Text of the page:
Prine scratchy, yet satisfying |

Prine scratchy, yet satisfying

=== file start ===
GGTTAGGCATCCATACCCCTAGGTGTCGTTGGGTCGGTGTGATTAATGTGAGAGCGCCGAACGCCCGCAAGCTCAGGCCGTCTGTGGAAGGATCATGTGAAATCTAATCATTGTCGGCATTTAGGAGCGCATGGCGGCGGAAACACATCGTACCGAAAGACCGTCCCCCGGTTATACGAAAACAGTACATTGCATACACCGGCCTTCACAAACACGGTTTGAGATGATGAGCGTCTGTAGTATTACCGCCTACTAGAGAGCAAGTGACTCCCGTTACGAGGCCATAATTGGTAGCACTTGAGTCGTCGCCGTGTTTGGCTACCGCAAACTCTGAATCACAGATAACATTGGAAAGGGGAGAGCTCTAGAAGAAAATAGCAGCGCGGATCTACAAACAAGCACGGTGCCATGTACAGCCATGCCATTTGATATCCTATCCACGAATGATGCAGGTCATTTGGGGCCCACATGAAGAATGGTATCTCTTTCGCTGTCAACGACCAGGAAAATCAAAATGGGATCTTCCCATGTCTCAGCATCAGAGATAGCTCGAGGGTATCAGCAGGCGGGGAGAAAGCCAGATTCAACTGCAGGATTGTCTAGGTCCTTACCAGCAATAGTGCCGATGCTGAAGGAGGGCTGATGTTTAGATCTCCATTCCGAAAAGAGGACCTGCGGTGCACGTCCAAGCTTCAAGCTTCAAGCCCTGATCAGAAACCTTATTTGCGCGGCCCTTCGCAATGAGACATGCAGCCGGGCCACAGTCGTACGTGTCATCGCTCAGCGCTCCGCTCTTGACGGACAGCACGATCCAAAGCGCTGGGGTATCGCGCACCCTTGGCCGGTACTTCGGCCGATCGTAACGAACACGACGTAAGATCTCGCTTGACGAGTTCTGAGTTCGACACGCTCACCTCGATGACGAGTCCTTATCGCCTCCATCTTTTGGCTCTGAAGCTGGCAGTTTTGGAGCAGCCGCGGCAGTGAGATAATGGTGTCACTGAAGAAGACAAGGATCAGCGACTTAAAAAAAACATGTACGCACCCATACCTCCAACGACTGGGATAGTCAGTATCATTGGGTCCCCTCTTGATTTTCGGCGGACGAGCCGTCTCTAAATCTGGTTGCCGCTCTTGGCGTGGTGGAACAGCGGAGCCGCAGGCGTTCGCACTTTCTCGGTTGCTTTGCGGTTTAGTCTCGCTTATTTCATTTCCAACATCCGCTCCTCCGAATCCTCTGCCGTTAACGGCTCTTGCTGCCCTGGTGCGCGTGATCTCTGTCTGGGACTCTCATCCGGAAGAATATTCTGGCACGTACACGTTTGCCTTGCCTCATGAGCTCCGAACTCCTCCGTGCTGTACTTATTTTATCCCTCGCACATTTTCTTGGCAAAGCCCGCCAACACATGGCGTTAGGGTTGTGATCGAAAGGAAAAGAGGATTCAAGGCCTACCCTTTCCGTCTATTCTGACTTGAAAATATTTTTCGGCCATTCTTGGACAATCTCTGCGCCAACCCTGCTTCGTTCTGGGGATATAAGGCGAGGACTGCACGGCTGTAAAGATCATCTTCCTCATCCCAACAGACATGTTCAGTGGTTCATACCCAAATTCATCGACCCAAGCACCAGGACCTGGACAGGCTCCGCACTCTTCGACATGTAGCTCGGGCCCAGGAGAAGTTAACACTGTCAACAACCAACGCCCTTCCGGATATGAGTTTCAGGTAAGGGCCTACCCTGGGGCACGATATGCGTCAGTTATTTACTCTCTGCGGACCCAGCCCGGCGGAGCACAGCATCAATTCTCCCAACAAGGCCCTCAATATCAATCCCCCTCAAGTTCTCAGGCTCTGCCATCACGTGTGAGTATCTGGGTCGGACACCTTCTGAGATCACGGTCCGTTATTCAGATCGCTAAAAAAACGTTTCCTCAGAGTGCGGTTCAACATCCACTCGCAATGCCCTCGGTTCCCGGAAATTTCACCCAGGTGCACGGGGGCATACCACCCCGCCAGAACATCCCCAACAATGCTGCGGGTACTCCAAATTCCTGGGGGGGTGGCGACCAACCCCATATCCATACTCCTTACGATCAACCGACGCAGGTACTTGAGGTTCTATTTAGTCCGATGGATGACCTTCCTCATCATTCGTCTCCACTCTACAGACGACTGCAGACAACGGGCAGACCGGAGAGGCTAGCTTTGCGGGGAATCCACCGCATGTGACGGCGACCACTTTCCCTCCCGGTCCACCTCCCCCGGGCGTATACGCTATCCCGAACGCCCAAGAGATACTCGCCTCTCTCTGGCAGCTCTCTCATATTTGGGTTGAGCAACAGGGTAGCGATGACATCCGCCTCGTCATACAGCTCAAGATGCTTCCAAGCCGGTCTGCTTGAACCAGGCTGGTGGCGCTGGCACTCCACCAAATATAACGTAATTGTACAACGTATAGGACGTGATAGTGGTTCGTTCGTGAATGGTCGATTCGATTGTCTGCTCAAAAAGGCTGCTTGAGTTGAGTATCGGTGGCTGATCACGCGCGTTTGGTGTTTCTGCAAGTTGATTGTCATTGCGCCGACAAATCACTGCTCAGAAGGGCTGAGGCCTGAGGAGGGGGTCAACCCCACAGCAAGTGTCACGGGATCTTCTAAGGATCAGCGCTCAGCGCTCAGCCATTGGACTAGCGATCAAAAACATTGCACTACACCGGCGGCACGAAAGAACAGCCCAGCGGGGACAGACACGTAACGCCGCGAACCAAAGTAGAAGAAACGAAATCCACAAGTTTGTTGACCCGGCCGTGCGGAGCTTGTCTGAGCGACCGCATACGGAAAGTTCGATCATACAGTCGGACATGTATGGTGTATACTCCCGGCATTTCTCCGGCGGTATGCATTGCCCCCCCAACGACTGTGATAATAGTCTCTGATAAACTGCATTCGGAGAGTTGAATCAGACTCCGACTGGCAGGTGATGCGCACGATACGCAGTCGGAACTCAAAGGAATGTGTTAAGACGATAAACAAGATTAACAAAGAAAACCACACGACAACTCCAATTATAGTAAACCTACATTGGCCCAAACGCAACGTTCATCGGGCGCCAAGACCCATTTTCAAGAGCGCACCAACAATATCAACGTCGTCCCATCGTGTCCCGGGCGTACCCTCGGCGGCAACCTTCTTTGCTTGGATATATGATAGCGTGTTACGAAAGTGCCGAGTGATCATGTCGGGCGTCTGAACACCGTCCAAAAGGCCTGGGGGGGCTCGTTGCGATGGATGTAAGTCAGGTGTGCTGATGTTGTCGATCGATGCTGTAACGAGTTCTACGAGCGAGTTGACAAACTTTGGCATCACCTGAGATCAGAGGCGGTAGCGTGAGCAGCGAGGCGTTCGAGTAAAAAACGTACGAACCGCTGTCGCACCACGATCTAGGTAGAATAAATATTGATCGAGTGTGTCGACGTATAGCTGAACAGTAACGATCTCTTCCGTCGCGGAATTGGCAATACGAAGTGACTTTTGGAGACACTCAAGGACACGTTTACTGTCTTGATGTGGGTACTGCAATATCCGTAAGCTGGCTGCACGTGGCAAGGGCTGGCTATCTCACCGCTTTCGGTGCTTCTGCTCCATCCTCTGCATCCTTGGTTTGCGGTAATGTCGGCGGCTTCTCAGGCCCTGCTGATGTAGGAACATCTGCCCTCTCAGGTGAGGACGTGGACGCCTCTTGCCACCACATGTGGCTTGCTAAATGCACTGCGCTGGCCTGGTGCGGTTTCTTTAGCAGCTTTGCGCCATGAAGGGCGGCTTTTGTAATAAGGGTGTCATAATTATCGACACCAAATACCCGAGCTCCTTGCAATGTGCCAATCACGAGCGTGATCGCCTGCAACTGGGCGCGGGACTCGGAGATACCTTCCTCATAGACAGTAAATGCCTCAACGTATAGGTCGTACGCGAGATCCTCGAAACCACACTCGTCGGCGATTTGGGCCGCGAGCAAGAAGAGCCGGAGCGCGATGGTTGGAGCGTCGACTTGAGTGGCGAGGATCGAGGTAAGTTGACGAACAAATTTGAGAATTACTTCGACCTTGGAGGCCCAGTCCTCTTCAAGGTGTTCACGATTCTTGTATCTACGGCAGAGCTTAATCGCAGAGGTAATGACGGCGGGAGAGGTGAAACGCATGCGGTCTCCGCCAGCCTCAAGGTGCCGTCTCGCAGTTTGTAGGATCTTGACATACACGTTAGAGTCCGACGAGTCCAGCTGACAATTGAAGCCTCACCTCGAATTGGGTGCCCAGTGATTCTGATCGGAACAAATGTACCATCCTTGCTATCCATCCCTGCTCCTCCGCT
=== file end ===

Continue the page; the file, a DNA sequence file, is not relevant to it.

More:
ASPEN Music isn’t strictly about the sounds that come out of a singer’s mouth, or what a guitarist can coax out of his instrument. There’s more to the art than that; music is about communicating something, connecting with an audience, even more than it is about making an appealing noise.Which explains the fact that John Prine’s show Monday night could not only nearly fill the Wheeler Opera House, but also satisfy the crowd. The sound coming out of Prine’s mouth – or, more descriptively, his throat – could best be called a croak. The inflexibility and one-dimensionality of Prine’s vocal instrument can be chalked up to his age, 60, and more so to his bout with throat cancer.The muddiness of the music produced by Prine and his two-piece group, bassist David Jacques and Jason Wilber, has to be attributed elsewhere. And probably not to the Wheeler sound system or staff. Prine’s primary guitar emitted an overly booming sound, and when he switched to an electric instrument, the combination of two electric guitars and electric bass seemed ill-advised.Prine’s songs, however, consistently emerged through any sonic muck, to tickle the funny bone, touch the heart – and sometimes both, at once. Prine has a way with a phrase that is piercing. For me the one that stood out was from “Sam Stone,” his empathetic saga of the returning Vietnam war soldier: “Sweet songs never last too long on broken radios.” The simplest language, the most resonant of meanings – that’s Prine in a nutshell. And somehow that brittle bark of a voice added, rather than distracted, from the song.And the same could be said of “Angel From Montgomery,” “You Got Gold,” and “In Spite of Ourselves.” In fact, the only song where the sound – those two electric guitars – spoiled the moment was on “She’s My Everything,” a beautiful song from Prine’s more recent output.

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